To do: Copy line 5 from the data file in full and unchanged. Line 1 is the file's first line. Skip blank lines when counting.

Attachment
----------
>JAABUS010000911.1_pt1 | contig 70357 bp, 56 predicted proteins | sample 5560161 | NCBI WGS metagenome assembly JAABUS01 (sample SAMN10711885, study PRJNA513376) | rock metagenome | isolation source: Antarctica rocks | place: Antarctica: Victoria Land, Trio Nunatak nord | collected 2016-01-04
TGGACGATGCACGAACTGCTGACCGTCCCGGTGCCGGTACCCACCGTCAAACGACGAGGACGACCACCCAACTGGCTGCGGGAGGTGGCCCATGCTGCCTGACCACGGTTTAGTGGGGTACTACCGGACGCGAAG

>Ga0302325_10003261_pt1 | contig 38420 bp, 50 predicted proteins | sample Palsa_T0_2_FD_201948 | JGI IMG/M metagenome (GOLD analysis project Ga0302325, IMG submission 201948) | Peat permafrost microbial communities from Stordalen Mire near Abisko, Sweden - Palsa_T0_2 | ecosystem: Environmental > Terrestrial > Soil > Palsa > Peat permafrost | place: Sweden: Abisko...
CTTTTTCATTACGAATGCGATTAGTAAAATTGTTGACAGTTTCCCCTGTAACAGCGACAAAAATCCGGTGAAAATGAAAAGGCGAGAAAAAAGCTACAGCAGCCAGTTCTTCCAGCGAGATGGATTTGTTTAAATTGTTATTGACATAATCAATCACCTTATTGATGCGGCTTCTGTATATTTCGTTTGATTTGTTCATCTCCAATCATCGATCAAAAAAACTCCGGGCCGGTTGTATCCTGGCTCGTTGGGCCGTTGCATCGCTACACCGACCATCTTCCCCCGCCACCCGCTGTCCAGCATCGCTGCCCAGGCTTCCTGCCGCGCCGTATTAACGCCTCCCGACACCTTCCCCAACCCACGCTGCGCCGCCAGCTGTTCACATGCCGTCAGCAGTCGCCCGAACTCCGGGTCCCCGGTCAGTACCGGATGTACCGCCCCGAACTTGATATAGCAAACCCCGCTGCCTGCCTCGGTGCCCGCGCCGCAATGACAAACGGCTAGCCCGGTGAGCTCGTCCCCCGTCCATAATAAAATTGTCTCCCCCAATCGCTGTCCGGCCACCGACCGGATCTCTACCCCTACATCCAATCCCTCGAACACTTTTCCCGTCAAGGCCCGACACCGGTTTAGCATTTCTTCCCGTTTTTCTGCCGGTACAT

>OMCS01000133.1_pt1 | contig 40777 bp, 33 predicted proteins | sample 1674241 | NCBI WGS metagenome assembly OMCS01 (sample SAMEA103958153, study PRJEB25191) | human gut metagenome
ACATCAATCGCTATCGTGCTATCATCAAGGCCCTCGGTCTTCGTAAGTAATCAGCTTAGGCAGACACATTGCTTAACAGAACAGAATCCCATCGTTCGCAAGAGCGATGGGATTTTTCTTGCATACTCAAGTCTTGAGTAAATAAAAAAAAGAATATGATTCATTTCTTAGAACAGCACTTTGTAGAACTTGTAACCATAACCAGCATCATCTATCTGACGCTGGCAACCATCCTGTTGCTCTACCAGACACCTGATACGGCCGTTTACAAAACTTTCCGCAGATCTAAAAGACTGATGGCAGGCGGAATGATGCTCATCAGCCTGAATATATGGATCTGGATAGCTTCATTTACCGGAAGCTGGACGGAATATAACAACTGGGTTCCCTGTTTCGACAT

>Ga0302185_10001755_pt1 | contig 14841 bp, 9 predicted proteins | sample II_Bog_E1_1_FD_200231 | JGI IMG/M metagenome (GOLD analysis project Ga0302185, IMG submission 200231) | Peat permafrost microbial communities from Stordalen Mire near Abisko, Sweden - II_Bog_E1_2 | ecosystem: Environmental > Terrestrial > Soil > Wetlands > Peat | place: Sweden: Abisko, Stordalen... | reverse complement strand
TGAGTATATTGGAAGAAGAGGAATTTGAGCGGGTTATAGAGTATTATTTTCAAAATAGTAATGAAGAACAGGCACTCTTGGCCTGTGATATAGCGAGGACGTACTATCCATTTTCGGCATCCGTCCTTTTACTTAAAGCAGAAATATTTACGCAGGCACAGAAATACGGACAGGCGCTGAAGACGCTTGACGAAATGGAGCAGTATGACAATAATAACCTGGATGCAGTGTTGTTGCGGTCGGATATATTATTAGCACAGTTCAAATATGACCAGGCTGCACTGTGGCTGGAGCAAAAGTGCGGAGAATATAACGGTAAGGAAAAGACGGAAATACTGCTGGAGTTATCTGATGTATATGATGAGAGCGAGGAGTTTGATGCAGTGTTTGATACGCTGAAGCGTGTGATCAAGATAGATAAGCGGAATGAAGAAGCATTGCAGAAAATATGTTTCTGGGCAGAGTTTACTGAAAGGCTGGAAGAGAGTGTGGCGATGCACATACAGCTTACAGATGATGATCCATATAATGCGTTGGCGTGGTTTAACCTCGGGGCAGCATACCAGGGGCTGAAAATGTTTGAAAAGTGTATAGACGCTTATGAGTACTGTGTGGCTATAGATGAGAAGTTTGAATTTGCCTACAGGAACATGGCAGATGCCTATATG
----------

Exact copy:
>OMCS01000133.1_pt1 | contig 40777 bp, 33 predicted proteins | sample 1674241 | NCBI WGS metagenome assembly OMCS01 (sample SAMEA103958153, study PRJEB25191) | human gut metagenome